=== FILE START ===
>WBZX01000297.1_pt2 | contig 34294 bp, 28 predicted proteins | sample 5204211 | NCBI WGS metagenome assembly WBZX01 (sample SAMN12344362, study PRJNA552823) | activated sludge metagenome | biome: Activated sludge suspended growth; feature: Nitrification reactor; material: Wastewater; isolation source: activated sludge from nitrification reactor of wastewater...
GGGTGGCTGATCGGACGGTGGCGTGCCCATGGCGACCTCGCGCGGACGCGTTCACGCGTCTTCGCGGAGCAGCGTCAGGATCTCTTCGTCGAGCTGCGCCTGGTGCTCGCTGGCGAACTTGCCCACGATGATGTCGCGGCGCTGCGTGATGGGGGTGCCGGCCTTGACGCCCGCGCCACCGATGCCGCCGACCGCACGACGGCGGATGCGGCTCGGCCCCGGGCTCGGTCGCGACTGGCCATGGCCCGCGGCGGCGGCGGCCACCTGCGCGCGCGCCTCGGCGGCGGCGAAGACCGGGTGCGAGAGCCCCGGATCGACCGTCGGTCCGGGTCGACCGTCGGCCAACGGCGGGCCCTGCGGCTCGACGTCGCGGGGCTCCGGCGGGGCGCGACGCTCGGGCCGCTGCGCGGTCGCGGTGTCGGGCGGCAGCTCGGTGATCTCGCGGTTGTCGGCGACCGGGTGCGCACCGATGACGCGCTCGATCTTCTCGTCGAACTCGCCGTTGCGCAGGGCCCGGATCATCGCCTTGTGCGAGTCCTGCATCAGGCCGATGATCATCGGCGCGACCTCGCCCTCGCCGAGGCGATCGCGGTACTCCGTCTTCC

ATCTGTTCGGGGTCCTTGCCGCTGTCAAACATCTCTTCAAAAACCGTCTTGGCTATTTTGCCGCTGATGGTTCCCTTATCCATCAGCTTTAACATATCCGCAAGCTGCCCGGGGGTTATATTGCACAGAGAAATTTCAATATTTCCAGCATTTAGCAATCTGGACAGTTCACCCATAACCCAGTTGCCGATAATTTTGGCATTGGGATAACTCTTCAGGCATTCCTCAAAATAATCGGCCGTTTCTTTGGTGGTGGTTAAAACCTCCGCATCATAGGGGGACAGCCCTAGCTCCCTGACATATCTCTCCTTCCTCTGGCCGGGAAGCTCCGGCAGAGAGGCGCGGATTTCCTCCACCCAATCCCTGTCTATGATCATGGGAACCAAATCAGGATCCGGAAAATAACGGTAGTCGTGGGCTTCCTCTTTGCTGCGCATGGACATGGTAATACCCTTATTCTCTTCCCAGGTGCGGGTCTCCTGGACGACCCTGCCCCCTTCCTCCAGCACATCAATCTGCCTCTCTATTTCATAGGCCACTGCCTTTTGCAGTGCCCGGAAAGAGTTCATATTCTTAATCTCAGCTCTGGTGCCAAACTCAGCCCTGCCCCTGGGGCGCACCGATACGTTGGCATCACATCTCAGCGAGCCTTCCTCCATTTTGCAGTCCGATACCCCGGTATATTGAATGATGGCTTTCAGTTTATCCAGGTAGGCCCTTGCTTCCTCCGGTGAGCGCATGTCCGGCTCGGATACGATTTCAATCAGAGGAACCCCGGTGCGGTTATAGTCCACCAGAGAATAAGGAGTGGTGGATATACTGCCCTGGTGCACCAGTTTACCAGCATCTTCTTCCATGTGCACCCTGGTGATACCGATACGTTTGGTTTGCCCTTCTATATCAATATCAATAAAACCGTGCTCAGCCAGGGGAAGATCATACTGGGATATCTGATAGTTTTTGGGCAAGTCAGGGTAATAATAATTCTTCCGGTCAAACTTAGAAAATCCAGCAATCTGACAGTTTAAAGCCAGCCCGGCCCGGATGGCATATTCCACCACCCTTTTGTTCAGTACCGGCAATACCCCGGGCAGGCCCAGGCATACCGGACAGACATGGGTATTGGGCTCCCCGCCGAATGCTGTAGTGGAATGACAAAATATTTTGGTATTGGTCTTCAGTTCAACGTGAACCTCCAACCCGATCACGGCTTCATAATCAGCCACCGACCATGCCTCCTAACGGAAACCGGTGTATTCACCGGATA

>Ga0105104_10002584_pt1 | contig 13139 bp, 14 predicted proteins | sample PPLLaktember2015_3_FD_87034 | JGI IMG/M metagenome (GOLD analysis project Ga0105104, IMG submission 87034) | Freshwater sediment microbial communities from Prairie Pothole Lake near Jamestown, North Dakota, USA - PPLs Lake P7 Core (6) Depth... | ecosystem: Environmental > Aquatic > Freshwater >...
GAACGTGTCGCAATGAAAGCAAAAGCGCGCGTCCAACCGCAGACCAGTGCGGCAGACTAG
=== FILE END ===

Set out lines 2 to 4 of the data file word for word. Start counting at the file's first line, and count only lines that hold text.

GGGTGGCTGATCGGACGGTGGCGTGCCCATGGCGACCTCGCGCGGACGCGTTCACGCGTCTTCGCGGAGCAGCGTCAGGATCTCTTCGTCGAGCTGCGCCTGGTGCTCGCTGGCGAACTTGCCCACGATGATGTCGCGGCGCTGCGTGATGGGGGTGCCGGCCTTGACGCCCGCGCCACCGATGCCGCCGACCGCACGACGGCGGATGCGGCTCGGCCCCGGGCTCGGTCGCGACTGGCCATGGCCCGCGGCGGCGGCGGCCACCTGCGCGCGCGCCTCGGCGGCGGCGAAGACCGGGTGCGAGAGCCCCGGATCGACCGTCGGTCCGGGTCGACCGTCGGCCAACGGCGGGCCCTGCGGCTCGACGTCGCGGGGCTCCGGCGGGGCGCGACGCTCGGGCCGCTGCGCGGTCGCGGTGTCGGGCGGCAGCTCGGTGATCTCGCGGTTGTCGGCGACCGGGTGCGCACCGATGACGCGCTCGATCTTCTCGTCGAACTCGCCGTTGCGCAGGGCCCGGATCATCGCCTTGTGCGAGTCCTGCATCAGGCCGATGATCATCGGCGCGACCTCGCCCTCGCCGAGGCGATCGCGGTACTCCGTCTTCC

ATCTGTTCGGGGTCCTTGCCGCTGTCAAACATCTCTTCAAAAACCGTCTTGGCTATTTTGCCGCTGATGGTTCCCTTATCCATCAGCTTTAACATATCCGCAAGCTGCCCGGGGGTTATATTGCACAGAGAAATTTCAATATTTCCAGCATTTAGCAATCTGGACAGTTCACCCATAACCCAGTTGCCGATAATTTTGGCATTGGGATAACTCTTCAGGCATTCCTCAAAATAATCGGCCGTTTCTTTGGTGGTGGTTAAAACCTCCGCATCATAGGGGGACAGCCCTAGCTCCCTGACATATCTCTCCTTCCTCTGGCCGGGAAGCTCCGGCAGAGAGGCGCGGATTTCCTCCACCCAATCCCTGTCTATGATCATGGGAACCAAATCAGGATCCGGAAAATAACGGTAGTCGTGGGCTTCCTCTTTGCTGCGCATGGACATGGTAATACCCTTATTCTCTTCCCAGGTGCGGGTCTCCTGGACGACCCTGCCCCCTTCCTCCAGCACATCAATCTGCCTCTCTATTTCATAGGCCACTGCCTTTTGCAGTGCCCGGAAAGAGTTCATATTCTTAATCTCAGCTCTGGTGCCAAACTCAGCCCTGCCCCTGGGGCGCACCGATACGTTGGCATCACATCTCAGCGAGCCTTCCTCCATTTTGCAGTCCGATACCCCGGTATATTGAATGATGGCTTTCAGTTTATCCAGGTAGGCCCTTGCTTCCTCCGGTGAGCGCATGTCCGGCTCGGATACGATTTCAATCAGAGGAACCCCGGTGCGGTTATAGTCCACCAGAGAATAAGGAGTGGTGGATATACTGCCCTGGTGCACCAGTTTACCAGCATCTTCTTCCATGTGCACCCTGGTGATACCGATACGTTTGGTTTGCCCTTCTATATCAATATCAATAAAACCGTGCTCAGCCAGGGGAAGATCATACTGGGATATCTGATAGTTTTTGGGCAAGTCAGGGTAATAATAATTCTTCCGGTCAAACTTAGAAAATCCAGCAATCTGACAGTTTAAAGCCAGCCCGGCCCGGATGGCATATTCCACCACCCTTTTGTTCAGTACCGGCAATACCCCGGGCAGGCCCAGGCATACCGGACAGACATGGGTATTGGGCTCCCCGCCGAATGCTGTAGTGGAATGACAAAATATTTTGGTATTGGTCTTCAGTTCAACGTGAACCTCCAACCCGATCACGGCTTCATAATCAGCCACCGACCATGCCTCCTAACGGAAACCGGTGTATTCACCGGATA

>Ga0105104_10002584_pt1 | contig 13139 bp, 14 predicted proteins | sample PPLLaktember2015_3_FD_87034 | JGI IMG/M metagenome (GOLD analysis project Ga0105104, IMG submission 87034) | Freshwater sediment microbial communities from Prairie Pothole Lake near Jamestown, North Dakota, USA - PPLs Lake P7 Core (6) Depth... | ecosystem: Environmental > Aquatic > Freshwater >...